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Connecticut ranks 2nd worst state for road rage fatalities

Between 2017 and 2021, 7.56% of fatal crashes in the state happened because of angry drivers on the road. 

Nicole Alarcon Soares and Alexa Farrell

Jan 10, 2024, 1:36 AM

Updated 141 days ago

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Data by the National Highway Traffic Safety Administration states Connecticut is the second worst state when it comes to fatal crashes because of road rage.
Between 2017 and 2021, 7.56% of fatal crashes in the state happened because of angry drivers on the road. 
That statistic made Connecticut the second worst state in the country only behind Colorado.
Petra Amrein, an integrative health coach, explains the science behind road rage.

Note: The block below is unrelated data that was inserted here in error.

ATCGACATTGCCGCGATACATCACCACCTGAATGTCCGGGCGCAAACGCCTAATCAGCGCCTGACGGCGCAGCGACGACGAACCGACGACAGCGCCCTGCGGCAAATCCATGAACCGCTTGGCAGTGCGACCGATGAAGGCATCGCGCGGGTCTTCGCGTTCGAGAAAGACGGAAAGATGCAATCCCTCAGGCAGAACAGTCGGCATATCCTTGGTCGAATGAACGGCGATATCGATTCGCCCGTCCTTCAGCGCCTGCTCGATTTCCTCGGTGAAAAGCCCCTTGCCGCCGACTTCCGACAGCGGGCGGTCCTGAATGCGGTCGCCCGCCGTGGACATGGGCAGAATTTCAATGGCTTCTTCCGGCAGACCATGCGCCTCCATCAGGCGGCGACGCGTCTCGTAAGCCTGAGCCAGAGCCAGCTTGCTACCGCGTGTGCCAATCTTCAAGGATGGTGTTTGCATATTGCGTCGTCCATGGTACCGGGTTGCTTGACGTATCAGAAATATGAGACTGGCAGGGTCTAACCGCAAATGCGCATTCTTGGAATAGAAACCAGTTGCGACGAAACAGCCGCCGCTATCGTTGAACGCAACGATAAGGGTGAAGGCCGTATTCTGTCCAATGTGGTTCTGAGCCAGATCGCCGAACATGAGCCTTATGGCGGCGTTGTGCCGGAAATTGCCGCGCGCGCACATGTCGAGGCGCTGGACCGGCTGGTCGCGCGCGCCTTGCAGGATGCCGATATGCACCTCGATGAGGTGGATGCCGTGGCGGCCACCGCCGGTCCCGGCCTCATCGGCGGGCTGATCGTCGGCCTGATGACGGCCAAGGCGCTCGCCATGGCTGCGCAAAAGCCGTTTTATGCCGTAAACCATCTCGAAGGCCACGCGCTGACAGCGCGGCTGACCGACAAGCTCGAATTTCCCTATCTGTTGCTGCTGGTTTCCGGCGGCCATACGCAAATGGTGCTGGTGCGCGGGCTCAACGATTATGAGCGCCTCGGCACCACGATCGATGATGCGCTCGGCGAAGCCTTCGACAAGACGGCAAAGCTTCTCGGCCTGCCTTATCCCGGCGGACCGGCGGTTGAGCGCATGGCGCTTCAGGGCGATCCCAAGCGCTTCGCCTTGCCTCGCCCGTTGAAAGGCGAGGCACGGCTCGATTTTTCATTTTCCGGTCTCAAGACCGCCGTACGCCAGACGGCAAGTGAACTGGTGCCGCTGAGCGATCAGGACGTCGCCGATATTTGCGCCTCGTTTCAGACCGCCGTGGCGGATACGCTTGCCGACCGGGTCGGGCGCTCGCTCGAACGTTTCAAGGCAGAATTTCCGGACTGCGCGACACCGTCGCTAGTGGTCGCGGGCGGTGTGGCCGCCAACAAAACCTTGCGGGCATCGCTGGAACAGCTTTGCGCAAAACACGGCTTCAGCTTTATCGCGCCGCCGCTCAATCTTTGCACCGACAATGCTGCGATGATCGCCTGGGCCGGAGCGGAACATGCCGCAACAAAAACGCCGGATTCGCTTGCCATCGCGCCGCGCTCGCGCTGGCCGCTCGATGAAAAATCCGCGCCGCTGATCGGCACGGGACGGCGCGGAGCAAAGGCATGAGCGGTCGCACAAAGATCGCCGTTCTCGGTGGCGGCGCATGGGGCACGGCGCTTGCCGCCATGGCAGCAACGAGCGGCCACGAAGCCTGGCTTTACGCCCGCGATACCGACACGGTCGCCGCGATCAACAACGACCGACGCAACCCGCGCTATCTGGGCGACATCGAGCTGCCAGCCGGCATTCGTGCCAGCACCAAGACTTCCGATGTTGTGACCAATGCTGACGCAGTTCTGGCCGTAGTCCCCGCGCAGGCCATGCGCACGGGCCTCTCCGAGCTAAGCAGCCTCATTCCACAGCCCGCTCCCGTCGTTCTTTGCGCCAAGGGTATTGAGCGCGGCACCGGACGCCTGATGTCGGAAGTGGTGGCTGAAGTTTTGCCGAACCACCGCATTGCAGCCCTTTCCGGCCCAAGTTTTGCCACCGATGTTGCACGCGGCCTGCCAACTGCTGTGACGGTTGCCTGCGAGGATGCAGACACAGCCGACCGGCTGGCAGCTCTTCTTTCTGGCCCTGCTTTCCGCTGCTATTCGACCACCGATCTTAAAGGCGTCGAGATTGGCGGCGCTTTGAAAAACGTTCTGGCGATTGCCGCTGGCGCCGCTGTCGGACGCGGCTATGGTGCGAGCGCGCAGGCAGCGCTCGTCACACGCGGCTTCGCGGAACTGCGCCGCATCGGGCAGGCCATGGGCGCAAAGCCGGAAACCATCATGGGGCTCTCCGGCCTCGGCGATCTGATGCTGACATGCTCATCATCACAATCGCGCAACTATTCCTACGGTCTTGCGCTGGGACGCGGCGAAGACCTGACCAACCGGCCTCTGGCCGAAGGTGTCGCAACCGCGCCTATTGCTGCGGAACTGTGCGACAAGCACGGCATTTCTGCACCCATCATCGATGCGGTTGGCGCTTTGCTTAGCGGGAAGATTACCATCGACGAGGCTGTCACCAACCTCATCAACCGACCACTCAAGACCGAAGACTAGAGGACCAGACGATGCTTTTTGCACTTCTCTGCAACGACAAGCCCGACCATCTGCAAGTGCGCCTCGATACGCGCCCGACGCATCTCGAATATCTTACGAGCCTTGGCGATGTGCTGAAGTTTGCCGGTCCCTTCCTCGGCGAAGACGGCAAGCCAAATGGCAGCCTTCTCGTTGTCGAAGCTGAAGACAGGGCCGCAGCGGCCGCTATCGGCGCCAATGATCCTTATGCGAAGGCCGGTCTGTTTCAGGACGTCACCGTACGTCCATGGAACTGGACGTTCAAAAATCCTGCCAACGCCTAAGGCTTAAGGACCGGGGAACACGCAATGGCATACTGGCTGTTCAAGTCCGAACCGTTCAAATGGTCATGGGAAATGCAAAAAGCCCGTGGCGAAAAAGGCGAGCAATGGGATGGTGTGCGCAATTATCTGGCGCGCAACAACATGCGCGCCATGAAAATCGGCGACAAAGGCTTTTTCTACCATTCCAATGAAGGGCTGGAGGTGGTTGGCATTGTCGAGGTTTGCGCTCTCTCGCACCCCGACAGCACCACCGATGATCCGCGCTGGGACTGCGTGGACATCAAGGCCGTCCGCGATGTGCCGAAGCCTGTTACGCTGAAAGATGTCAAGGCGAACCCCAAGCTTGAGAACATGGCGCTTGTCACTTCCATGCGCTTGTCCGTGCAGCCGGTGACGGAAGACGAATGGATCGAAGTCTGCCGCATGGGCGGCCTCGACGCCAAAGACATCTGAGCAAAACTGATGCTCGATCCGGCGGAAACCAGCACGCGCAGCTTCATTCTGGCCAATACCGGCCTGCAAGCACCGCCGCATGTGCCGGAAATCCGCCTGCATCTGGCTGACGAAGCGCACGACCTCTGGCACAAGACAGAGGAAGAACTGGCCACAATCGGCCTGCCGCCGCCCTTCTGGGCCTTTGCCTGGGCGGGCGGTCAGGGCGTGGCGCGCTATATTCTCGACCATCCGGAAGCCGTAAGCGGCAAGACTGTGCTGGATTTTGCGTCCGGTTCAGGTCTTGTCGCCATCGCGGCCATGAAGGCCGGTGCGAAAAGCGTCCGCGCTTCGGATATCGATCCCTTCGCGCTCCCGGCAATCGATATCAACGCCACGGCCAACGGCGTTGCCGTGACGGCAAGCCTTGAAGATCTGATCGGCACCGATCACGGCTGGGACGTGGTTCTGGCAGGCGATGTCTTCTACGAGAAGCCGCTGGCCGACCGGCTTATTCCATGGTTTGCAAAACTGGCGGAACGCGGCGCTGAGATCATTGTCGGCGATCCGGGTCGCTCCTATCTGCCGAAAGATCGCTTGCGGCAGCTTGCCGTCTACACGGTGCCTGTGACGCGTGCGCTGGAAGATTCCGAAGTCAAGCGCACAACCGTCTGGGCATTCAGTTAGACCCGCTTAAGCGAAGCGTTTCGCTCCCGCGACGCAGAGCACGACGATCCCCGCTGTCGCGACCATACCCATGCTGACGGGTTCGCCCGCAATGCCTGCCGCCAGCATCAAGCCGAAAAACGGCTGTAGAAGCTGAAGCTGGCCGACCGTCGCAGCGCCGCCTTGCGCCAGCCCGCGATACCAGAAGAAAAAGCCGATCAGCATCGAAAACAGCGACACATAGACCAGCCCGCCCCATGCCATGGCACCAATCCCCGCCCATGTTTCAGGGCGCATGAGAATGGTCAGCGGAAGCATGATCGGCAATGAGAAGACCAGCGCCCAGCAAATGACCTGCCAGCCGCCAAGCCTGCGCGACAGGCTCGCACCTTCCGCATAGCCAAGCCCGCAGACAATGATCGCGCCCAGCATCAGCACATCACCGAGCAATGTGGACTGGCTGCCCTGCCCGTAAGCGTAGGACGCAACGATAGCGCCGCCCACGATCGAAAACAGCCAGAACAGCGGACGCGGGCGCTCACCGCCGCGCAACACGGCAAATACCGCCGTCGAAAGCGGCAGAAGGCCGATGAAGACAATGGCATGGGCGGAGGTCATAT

WHAT GOES ON IN THE BRAIN THAT CAUSES ROAD RAGE? 
According to Amrein, individuals tend to get instantly provoked when they experience road rage.
She says people will already be irritated, and one bad interaction can lead to a major conflict.
"So, their brain sort of goes offline, they get dysregulated, and they are immediately in fight or flight," she said. 
WHAT SHOULD YOU DO? 
Amrein suggests that when in road rage mode, individuals may become disconnected from themselves and may not act with who they truly are.
She says once people recognize that, they can bring themselves back to where they are.
"I am not fighting for my survival right now, I am in this car, so put your hands on the steering wheel, feel the seat, feel your back, and breathe," said Amrein. 
She says if you are on the receiving end, operate from a calm place if you are engaging with someone who has road rage. 
"It can be a little bit dangerous for you, you don’t want to engage, you don’t want to provoke them more, it could escalate very quickly," she said. 
Amrein says once people move past this situation, they should forgive themselves if their actions made them feel embarrassed. 
"Once you are out of the situation and know, oh OK, looking back on it, there might be guilt or shame - have some self-compassion, ‘I’m human welcome to the human race, I’ll do better next time,’" Amrein said. 


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